Tuesday, March 20, 2012

More Austerity Attempts Coming Post Election

You can see the impending suck from miles away: David Dayen:
The Washington Post has a first draft of history piece about the debt negotiations last year that tells us mostly what we already knew: that the White House was ready to sign onto a document that increased the Medicare eligibility age and instituted chained CPI, which would cut Social Security cost-of-living increases.  In exchange would be $800 billion in new taxes, roughly the cost of letting most of the high-end Bush tax cuts expire (though this would be achieved by actually lowering rates and broadening the tax base).

Harry Reid and Nancy Pelosi reluctantly agreed to try and sell this. Republicans would only do it if they could count “dynamic scoring,” the notion that tax cuts pay for themselves in economic growth, in the deal. Republicans say the White House accepted that. The White House denies it.

Then the Gang of Six came out with their deal in the Senate, which included much higher tax increases than what the Administration was about to sign off on. This blew up the deal when Obama seemed to endorse the Gang of Six process (which included more tax increases), Republicans immediately backed away from it; after the White House tweaked their deficit deal with House Republicans to catch up with the Gang, the Republicans summarily rejected it.

The deal could have easily become a reality were it not for the troublesome appearance of the Gang of Six. And it could still become a reality. It says right there in black and white at the end of the article: “White House officials said this week that the offer is still on the table.” What’s more, despite the change in attitude from the President, who’s in election mode, from a conciliator to a fighter, there’s a signifying event coming at the end of the year that will force a number of these same choices to be negotiated again.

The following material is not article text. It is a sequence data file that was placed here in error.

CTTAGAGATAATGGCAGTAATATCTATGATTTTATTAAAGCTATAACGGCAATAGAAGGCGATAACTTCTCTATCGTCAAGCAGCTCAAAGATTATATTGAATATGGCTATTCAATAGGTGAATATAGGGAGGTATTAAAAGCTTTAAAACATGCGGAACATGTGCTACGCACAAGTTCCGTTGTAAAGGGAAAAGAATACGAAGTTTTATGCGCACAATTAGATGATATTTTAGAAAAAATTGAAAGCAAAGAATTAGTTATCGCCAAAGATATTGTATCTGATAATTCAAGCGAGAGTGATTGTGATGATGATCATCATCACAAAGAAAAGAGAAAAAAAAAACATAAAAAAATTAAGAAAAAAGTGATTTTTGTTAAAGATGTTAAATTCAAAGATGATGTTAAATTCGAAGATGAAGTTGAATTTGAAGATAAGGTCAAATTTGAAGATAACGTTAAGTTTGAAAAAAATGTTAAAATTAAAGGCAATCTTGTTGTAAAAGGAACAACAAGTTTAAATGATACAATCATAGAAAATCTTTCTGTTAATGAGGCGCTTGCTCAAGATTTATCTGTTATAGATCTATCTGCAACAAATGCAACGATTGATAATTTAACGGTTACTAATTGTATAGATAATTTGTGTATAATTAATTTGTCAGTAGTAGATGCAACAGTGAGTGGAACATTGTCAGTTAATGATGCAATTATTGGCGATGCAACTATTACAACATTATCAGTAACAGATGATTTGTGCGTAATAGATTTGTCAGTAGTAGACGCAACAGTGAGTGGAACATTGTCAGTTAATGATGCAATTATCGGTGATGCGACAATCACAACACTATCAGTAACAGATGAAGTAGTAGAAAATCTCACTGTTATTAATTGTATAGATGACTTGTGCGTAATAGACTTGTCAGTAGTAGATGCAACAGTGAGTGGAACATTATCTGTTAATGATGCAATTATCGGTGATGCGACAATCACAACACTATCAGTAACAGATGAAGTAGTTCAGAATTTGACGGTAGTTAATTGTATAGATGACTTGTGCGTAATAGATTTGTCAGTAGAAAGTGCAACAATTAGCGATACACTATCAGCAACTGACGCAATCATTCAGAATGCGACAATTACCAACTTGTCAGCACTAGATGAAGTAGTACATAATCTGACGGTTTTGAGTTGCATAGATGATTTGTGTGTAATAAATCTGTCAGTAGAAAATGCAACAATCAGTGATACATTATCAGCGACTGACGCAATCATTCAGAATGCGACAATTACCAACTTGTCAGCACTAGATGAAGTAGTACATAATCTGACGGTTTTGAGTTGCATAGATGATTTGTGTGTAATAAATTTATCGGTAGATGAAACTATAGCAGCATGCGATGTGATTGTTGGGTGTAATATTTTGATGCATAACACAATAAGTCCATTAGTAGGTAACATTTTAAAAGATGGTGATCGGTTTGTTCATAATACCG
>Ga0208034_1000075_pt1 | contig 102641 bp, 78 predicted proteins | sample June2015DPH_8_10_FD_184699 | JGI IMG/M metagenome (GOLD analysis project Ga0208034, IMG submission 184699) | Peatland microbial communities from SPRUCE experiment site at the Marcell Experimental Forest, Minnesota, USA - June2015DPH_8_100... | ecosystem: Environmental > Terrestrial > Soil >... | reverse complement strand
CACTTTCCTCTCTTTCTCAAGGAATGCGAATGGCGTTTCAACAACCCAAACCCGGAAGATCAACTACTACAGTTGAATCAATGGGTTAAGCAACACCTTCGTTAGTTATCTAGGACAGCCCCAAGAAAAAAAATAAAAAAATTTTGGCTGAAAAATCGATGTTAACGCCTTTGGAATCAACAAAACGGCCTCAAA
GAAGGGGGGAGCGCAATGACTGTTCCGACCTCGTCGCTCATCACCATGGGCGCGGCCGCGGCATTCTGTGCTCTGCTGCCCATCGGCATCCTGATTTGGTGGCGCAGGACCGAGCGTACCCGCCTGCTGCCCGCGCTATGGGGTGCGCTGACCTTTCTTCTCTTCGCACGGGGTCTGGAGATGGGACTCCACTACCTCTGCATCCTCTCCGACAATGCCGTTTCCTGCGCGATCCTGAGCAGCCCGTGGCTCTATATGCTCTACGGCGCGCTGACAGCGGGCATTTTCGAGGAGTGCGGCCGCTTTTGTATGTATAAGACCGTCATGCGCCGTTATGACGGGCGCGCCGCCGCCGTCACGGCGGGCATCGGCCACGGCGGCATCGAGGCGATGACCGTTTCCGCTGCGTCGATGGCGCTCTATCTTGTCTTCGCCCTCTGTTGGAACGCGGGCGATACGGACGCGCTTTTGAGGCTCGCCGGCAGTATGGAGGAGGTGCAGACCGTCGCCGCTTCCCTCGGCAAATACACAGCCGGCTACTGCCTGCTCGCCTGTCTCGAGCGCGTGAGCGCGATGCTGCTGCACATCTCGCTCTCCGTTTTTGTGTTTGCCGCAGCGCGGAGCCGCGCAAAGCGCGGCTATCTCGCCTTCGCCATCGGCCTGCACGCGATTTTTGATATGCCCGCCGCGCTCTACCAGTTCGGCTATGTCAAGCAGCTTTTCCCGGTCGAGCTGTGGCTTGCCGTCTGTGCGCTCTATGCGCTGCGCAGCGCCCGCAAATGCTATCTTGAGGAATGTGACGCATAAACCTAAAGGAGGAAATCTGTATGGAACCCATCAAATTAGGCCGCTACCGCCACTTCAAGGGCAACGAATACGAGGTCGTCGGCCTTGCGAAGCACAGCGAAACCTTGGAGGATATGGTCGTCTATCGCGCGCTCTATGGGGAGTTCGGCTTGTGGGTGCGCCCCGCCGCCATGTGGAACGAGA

By January 1, 2013, the Bush tax cuts will expire, the payroll tax cut will expire, unemployment benefits will expire, the “doc fix” on Medicare reimbursement rates will expire, and the “trigger” of $1.2 trillion in across the board defense and discretionary spending cuts will be triggered. Taken together, this mass of deficit-reducing changes would wipe out the primary budget deficit, leaving mostly a deficit made up of financing for the national debt. Debt-to-GDP ratio will fall, the key number often cited for sustainability. Oh, and the debt limit will run out around this time as well, making it more of a forcing event.
One of the side effects of completely broken system of government is that when things actually do have to get passed, they get bundled into some sort of awful catch-all shock doctine where people can't sort out who is responsible for what afterwards. Additionally, huge bipartisan clusterfucks are the only way horrible austerity measures like these will get passed, and the backers of these measures are fully aware of that fact.

Something will need to get done in December, a lot of congressmen will never face voters again, the ones that will won't face them for another two years. It's gonna be ugly.

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